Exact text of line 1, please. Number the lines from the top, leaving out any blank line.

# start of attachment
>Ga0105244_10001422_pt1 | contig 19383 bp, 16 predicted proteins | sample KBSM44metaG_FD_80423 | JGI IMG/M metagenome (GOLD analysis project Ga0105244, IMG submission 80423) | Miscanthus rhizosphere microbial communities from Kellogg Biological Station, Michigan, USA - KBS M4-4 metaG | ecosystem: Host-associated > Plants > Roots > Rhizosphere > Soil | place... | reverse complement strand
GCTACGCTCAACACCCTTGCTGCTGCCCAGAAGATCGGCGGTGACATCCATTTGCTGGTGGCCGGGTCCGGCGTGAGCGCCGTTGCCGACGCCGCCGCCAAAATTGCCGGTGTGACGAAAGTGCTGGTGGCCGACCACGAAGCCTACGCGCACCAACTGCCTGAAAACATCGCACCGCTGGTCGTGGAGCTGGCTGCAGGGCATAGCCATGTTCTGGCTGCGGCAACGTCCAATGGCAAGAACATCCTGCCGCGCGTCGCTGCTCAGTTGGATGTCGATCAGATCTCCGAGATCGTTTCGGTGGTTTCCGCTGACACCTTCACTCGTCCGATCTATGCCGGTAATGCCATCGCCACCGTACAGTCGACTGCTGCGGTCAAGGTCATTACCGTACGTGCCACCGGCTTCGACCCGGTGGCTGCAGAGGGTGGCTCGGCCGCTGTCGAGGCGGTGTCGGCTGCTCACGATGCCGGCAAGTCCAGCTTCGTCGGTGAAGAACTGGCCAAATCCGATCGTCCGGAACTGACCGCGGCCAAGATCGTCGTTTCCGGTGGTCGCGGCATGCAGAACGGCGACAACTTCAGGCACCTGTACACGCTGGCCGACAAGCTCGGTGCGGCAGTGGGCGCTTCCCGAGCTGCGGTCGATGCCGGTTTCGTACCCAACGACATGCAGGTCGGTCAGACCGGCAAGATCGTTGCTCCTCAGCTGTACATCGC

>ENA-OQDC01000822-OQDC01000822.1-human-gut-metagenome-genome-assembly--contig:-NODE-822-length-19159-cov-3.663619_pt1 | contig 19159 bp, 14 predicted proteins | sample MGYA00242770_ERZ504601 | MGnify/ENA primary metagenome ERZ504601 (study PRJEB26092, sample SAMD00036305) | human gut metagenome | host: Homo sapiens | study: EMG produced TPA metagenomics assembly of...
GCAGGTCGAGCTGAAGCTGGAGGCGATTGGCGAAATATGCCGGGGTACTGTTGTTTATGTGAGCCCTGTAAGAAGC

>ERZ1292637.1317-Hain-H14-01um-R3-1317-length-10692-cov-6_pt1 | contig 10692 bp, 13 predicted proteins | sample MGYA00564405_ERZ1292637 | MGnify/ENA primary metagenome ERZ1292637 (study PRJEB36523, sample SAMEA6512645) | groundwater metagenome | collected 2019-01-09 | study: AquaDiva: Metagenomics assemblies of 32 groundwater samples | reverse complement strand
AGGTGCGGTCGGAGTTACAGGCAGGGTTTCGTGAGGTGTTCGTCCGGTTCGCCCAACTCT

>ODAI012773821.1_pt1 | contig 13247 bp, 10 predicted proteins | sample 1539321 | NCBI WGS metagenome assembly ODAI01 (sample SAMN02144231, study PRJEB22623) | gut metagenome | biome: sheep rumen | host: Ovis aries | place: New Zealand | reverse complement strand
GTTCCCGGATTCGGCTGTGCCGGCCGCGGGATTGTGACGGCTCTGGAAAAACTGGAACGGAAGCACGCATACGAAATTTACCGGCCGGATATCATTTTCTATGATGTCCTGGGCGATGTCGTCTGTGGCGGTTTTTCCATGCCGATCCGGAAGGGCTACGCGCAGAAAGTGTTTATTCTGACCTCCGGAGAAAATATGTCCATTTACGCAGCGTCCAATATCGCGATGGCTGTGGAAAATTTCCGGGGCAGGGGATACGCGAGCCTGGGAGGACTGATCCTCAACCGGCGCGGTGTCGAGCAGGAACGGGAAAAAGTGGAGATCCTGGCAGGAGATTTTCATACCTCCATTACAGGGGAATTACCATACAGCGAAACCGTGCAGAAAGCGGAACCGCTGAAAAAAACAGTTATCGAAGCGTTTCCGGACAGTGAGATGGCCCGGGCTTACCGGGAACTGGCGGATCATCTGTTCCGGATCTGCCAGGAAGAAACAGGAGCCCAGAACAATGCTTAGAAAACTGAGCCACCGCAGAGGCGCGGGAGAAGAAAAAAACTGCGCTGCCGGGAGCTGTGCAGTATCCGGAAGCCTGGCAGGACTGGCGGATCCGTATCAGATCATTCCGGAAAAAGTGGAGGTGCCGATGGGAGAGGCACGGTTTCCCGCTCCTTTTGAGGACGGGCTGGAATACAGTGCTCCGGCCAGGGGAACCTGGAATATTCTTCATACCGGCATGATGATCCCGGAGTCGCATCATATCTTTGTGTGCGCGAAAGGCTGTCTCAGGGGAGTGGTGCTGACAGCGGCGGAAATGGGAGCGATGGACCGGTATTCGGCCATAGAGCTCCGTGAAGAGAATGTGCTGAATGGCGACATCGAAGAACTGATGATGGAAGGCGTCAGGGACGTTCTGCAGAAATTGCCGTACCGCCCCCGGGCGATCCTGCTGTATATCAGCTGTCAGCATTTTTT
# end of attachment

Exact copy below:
>Ga0105244_10001422_pt1 | contig 19383 bp, 16 predicted proteins | sample KBSM44metaG_FD_80423 | JGI IMG/M metagenome (GOLD analysis project Ga0105244, IMG submission 80423) | Miscanthus rhizosphere microbial communities from Kellogg Biological Station, Michigan, USA - KBS M4-4 metaG | ecosystem: Host-associated > Plants > Roots > Rhizosphere > Soil | place... | reverse complement strand